·         For soybeans, I’m sticking with my seasonally adjusted yield model at this point, which projects a yield of 44.2 bushels per acre. That fits fairly well with a state-by-state look at the crop, but of course soybeans are probably the most difficult crop to assess yield potential in July. Regardless, a crop of that size would suggest 2015-16 ending stocks of 221 million bushels, which is far below USDA’s current estimate of 425 million bushels. Stocks of that size would be 5.9% of annual usage and suggest a marketing year average cash price of $11.05 per bushel. Again, this is fluid as we learn more about this year’s crop, but it provides a snapshot of the current situation as best as we can assess it. This analysis assumes a half-million fewer acres than USDA currently projects.

·         Weather looks less threatening to traders as we prepare to open another week of trade. That suggests that we continue late-week weakness as we start the new week, which is common in wet years. That weakness historically tended to continue into August or even September when actual yields are available to trade.

Commodity Weather Group Weekend Summary

In the Midwest/South, weekend rains have favored northern KS, far southeast NE, northern MO, central IL, northern/eastern IN, western OH, southwest MI, central/southeast WI, central MN, and northeast SD. Thundershowers continue to scatter across the southern Midwest into Tuesday but otherwise tend to focus farther south this week.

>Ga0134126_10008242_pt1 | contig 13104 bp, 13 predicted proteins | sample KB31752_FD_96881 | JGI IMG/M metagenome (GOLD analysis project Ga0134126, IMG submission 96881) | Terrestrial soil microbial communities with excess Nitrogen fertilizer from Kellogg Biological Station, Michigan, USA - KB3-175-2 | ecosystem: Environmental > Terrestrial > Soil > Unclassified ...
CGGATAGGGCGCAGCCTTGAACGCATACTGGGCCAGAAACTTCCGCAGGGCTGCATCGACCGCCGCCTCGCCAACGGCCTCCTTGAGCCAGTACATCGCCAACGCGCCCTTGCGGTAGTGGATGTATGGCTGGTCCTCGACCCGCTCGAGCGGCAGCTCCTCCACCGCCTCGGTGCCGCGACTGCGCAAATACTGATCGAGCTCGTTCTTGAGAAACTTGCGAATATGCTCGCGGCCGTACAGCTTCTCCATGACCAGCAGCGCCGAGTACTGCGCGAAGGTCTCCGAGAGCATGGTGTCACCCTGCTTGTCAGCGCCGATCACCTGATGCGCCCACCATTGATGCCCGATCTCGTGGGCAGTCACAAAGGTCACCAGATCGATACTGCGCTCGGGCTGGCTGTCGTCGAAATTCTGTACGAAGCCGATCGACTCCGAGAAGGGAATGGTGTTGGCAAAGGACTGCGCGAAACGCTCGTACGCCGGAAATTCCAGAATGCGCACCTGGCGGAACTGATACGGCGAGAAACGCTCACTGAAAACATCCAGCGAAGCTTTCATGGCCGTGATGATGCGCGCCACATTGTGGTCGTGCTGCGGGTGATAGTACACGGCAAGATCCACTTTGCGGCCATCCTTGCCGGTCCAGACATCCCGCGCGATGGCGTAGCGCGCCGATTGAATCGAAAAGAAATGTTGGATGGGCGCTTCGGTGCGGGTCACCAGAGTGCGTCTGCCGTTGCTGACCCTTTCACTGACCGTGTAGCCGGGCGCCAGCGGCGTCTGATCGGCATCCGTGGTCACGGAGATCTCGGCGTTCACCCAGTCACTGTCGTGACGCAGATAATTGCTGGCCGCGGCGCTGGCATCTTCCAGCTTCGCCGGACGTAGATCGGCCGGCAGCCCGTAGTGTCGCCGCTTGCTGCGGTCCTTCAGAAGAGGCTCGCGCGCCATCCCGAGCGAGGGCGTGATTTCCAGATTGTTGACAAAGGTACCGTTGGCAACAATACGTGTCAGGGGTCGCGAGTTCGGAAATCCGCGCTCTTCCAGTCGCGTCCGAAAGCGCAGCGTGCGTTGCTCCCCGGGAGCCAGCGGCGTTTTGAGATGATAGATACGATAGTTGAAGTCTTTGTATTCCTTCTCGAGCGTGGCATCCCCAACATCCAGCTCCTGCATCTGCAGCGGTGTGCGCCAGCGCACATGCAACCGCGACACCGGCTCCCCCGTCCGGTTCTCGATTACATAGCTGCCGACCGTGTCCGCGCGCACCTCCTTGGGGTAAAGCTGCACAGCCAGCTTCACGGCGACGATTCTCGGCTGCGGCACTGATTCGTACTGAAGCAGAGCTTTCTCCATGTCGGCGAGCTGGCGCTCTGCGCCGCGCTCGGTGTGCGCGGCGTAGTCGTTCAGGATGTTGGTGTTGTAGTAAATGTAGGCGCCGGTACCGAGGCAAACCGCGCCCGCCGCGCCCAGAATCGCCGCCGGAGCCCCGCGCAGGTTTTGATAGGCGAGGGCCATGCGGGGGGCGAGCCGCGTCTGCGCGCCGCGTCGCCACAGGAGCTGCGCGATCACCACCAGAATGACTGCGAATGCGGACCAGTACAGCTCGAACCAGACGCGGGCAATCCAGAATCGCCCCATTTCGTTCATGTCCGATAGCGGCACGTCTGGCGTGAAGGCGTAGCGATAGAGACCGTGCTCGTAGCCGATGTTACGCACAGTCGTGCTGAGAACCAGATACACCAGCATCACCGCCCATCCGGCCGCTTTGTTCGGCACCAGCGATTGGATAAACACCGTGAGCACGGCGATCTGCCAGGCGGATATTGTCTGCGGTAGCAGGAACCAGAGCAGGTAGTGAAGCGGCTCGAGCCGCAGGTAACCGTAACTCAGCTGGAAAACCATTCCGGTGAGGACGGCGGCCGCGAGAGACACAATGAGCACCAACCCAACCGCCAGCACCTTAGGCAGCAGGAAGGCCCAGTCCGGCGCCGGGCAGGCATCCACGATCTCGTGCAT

Wet spots near the MO/IA border see a break in the wet weather after early this week, while wet sections of northern/eastern IN, western OH, and northern KY will still be prone to occasional shower chances returning in the 6 to 15 day that will keep some wet pockets in place. However, the wettest areas next week tend to more likely shift into parts of the northwest Midwest, aiding pollinating corn and soy growth and allowing a bit of improvement to the south/east for soft wheat harvest.

Mid 90s or better were mostly limited to KS/NE and the Delta/Southeast during the weekend, with a similar event from Friday through early next week. This will mainly threaten KS corn yields, and expected rains from KS into the South will also help to mitigate stress and keep dry patches limited in scope. CFS 16 to 30 day guidance leans cooler than normal and shows more limited showers.

In the Plains/Canada, weekend showers mainly favored southwest/northern Alberta, west-central Manitoba, spotty sections of western Saskatchewan, northern KS, the OK Panhandle, central MN, and the eastern Dakotas. The recent rains have still left stress in parts of eastern Alberta and central/western Saskatchewan that picked up lighter totals, and rains favor the north/east over the next 10 days. However, the rains have reduced additional stress to under 1/3 of the Canadian wheat/canola. Occasional rains will hinder final winter wheat harvest in the C. Plains over the next 2 weeks, but damage risks are low.


All opinions expressed in this commentary are solely those of Water Street Advisory. This data and these comments are provided for information purposes only and are not intended to be used for specific trading strategies. Although all information is believed to be reliable, we cannot guarantee its accuracy or completeness. There is significant risk of loss involved in commodity futures and options trading and may not be suitable for all investors.




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Arlan Suderman | Senior Market Analyst
WATER STREET ADVISORY® | www.waterstreet.org
(316) 729-4599 | asuderman@waterstreet.org